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The Best Deal of the Year.

If any storage company can be said to have struck the best deal of the year, I think it's EMC, with its acquisition of Data General (DG). The market leader for mainframe-attached storage components, and for big network storage systems running under heterogeneous platforms, EMC is the dominant player in its field; but, paradoxically, it's also light on its feet. Dataquest analysts estimate that EMC enjoys almost a 50-percent share of the enterprise-scale storage market, while its closest rival, IBM, holds on to barely 30 percent. You don't beat IBM by sitting still.

Now, EMC has positioned itself for market dominance in Storage-Area Networks (SANs) by buying DG, a key player in midrange systems and a vendor that claims to have already shipped more than 90,000 disk arrays, representing over 6.5PB (6,500,000GB) of RAID storage capacity.

DG was one of the first companies to create and promote SAN installations, and has been among the most aggressive in pushing the concept. At industry expos for the past two years, DG and some hardware and software partners have set up working SAN demonstrations on the show floors. That, surely more than all the ecstatic talk and ink about some supposedly imminent "Year of the SAN," is what has convinced real-world customers that there might actually be a SAN in their future--and maybe sooner than they thought.

EMC's flagship product line is called Symmetrix, the architecture of which is based on its MOSAIC:2000 hardware and its Intelligent Storage Architecture (ISA) software. The Symmetrix 5000 family ranges in capacity from 35GB to multi-terabytes and specified to be centrally manageable, even when allocated across different hosts. EMC also offers an optional Symmetrix Data Migration Services (SDMS) for moving files off of what a spec-sheet pointedly calls "aging mainframe disk devices" and onto new Symmetrix systems.

Data General's flagship product line is called Clariion, which was the first commercial, large-scale SAN to offer end-to-end Fibre Channel connectivity. But DG hasn't rested, waiting for EMC to take charge. This past summer, while the acquisition was still under review at the Securities and Exchange Commission, DG continued to broaden its partner relationships.

For connectivity, it entered into an OEM agreement with Brocade Communications Systems, which will package Brocade's SilkWorm FC fabric switches with Clariion SAN solutions, and will designate DG as a worldwide authorized service provider for Brocade-branded products. The CLARiiON/ Brocade combo is specified to support Sun Solaris, IBM AIX, Hewlett-Packard HP-UX, and Windows NT platforms.

Speaking of platforms, DG also signed an agreement this summer with Fujitsu Computers, which will result in a Fujitsu FC SAN solution for the European market. Jim Dawson, VP of Clariion European operations, was quoted as saying: "All major players are making moves to ensure that they provide the storage architecture that corporate customers demand. A partnership with a high-end, server-focused organization like Fujitsu testifies to our market and technology leadership." That's not the sort of thing one usually hears from a company that's being bought out.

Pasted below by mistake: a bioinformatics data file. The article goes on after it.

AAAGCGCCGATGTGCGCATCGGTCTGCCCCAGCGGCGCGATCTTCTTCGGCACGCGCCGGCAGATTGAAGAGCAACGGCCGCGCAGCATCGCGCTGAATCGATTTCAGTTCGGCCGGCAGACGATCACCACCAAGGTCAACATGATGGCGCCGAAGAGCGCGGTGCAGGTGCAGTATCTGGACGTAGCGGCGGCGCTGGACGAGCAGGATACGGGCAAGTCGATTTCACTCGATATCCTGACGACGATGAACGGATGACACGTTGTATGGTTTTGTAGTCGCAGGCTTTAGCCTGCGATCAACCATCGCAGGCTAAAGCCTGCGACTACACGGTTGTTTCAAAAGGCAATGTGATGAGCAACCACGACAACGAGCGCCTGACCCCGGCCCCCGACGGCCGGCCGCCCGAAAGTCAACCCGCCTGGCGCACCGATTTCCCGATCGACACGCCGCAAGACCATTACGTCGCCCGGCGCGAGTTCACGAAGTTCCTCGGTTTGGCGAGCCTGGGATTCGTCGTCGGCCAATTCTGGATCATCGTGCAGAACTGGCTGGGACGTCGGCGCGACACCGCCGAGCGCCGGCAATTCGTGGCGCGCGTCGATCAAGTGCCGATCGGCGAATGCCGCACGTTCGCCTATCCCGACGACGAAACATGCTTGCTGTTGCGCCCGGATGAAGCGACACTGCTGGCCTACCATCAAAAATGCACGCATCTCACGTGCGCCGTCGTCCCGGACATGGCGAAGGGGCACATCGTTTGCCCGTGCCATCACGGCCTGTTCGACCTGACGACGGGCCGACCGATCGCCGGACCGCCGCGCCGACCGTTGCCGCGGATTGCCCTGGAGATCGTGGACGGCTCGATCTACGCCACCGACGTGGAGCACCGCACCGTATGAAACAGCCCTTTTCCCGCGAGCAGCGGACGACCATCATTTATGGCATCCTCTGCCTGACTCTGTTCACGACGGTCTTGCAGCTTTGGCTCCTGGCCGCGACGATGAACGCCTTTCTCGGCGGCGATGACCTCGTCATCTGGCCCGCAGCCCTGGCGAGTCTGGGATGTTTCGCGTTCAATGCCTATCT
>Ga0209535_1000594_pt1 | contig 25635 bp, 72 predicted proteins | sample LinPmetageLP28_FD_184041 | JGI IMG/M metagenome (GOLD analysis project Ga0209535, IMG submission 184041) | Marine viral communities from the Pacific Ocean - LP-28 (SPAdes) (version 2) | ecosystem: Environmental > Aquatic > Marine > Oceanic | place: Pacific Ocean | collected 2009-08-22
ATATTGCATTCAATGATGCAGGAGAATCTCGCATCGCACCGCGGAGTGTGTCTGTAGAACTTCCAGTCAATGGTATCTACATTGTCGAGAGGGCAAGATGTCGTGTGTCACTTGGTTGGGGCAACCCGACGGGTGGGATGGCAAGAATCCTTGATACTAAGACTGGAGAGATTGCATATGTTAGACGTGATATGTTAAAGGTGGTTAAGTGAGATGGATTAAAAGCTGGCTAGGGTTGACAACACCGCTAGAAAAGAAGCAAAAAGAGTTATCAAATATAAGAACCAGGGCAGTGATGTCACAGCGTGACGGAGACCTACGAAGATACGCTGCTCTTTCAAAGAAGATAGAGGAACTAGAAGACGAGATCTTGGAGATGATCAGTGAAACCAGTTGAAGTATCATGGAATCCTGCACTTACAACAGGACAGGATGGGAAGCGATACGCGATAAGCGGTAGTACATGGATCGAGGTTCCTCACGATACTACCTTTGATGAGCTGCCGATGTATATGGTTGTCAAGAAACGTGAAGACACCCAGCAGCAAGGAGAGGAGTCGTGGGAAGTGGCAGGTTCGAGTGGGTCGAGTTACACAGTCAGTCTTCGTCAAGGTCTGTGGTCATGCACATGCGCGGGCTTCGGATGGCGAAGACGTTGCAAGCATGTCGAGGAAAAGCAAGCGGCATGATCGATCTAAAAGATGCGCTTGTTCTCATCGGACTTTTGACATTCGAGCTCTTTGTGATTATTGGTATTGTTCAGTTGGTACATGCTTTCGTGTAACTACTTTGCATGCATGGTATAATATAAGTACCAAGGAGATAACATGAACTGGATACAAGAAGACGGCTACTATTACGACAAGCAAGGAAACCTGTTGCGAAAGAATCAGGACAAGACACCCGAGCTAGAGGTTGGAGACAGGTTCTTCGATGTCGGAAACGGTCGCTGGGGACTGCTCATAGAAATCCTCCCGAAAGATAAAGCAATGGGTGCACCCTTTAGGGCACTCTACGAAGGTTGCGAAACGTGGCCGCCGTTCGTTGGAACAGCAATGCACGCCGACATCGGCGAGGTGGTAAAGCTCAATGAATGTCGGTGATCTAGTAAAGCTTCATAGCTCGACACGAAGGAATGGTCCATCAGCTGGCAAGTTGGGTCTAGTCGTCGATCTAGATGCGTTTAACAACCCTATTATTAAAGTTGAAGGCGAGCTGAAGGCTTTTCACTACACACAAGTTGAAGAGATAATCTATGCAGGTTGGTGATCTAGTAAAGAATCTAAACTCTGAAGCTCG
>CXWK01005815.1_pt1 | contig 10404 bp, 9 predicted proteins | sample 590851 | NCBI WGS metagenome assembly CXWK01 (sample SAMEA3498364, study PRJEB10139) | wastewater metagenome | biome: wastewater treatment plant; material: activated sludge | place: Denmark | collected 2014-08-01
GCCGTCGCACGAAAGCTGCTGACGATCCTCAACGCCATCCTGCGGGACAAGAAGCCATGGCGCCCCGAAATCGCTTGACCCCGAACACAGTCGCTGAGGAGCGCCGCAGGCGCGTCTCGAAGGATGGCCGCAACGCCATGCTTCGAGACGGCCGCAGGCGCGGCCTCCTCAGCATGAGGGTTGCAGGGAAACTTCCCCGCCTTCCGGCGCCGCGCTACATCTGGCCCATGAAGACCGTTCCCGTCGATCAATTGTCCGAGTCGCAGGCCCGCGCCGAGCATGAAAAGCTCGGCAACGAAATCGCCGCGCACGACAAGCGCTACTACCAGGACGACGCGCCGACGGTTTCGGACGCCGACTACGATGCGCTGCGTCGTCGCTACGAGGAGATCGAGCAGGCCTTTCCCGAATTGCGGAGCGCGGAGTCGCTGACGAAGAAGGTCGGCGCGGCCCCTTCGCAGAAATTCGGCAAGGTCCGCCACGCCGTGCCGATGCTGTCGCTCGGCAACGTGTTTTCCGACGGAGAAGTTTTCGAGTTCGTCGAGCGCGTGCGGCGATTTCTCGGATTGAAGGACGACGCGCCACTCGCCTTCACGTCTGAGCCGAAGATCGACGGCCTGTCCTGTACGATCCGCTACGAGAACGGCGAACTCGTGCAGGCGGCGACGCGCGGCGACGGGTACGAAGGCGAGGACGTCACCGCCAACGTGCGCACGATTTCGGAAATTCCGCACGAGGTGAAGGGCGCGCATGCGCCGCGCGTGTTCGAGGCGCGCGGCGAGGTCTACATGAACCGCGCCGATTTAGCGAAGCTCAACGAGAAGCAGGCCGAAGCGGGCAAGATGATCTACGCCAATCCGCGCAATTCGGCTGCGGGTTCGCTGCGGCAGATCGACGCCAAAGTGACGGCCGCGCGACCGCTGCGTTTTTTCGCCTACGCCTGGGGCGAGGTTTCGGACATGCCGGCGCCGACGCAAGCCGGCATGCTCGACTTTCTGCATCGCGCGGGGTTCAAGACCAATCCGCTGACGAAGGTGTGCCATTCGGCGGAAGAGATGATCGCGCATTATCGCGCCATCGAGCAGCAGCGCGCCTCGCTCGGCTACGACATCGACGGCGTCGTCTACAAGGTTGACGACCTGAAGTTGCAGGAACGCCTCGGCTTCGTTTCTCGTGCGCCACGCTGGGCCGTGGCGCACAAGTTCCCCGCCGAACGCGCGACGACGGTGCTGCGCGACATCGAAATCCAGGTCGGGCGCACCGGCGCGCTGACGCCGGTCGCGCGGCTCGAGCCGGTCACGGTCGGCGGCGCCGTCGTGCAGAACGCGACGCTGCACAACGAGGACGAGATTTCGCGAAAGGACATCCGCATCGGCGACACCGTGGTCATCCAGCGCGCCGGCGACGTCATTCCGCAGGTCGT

Unlike most acquisitions too, this one doesn't seem likely to merely subsume the target company under the buyer's banner. DG's president and CEO Ronald L. Skates sent letters to his customers in August, calling the deal "a pooling of interests"--an apt term for a merger that should cement the two companies' respective (and clearly valuable) market positions. If, as expected, it also coalesces their respective development efforts, the deal will yield products well positioned for the future of storage--a future when "capacity" will be less important as a system feature than "availability."

The deal surely looked good to the visored bottom-liners on both corporate boards, but their customers are likely to be winners too. They get a common sales and support environment and the prospect of upgrade and/or expansion paths that will be much more broadly scalable and powerful than either company probably could have delivered alone.

Sure, only time will tell if EMC and DG can do all this wonderful stuff, and do it well. But there's another winner in the deal, positioned to make it all pay off--and that's the employees. Even in this age of globalization and seemingly insatiable merger mania, don't discount the factor called "corporate culture" in making a deal work.

These are not startup, dotcom companies. EMC and DG were founded in the 1980s and still maintain their headquarters in the Massachussetts high-tech corridor west of Boston (EMC in Hopkinton and DG in Westborough). The New England entrepreneurs who established themselves along Route 128 and Interstate 495 tend to be more cerebral and more respectful of maturity and experience than their California/Silicon Valley counterparts. It's not that one style is better, but rather that the corporate cultures of EMC and DG are similar enough to make the transition a smooth one. That augers well for employees, meaning that managers will have an easier task consolidating assets, and that stockholders can expect a smooth ride. Lastly, and by no means least, customers should feel a high comfort-level from the people they deal with one-on-one.

Calling this deal "synergy" risks turning a coup into a cliche; but (uh oh, here comes another cliche) win-win situations are rare in the computer industry. This could be the start of something big.
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Title Annotation:Company Business and Marketing
Author:Glatzer, Hal
Publication:Computer Technology Review
Geographic Code:1USA
Date:Oct 1, 1999
Words:877
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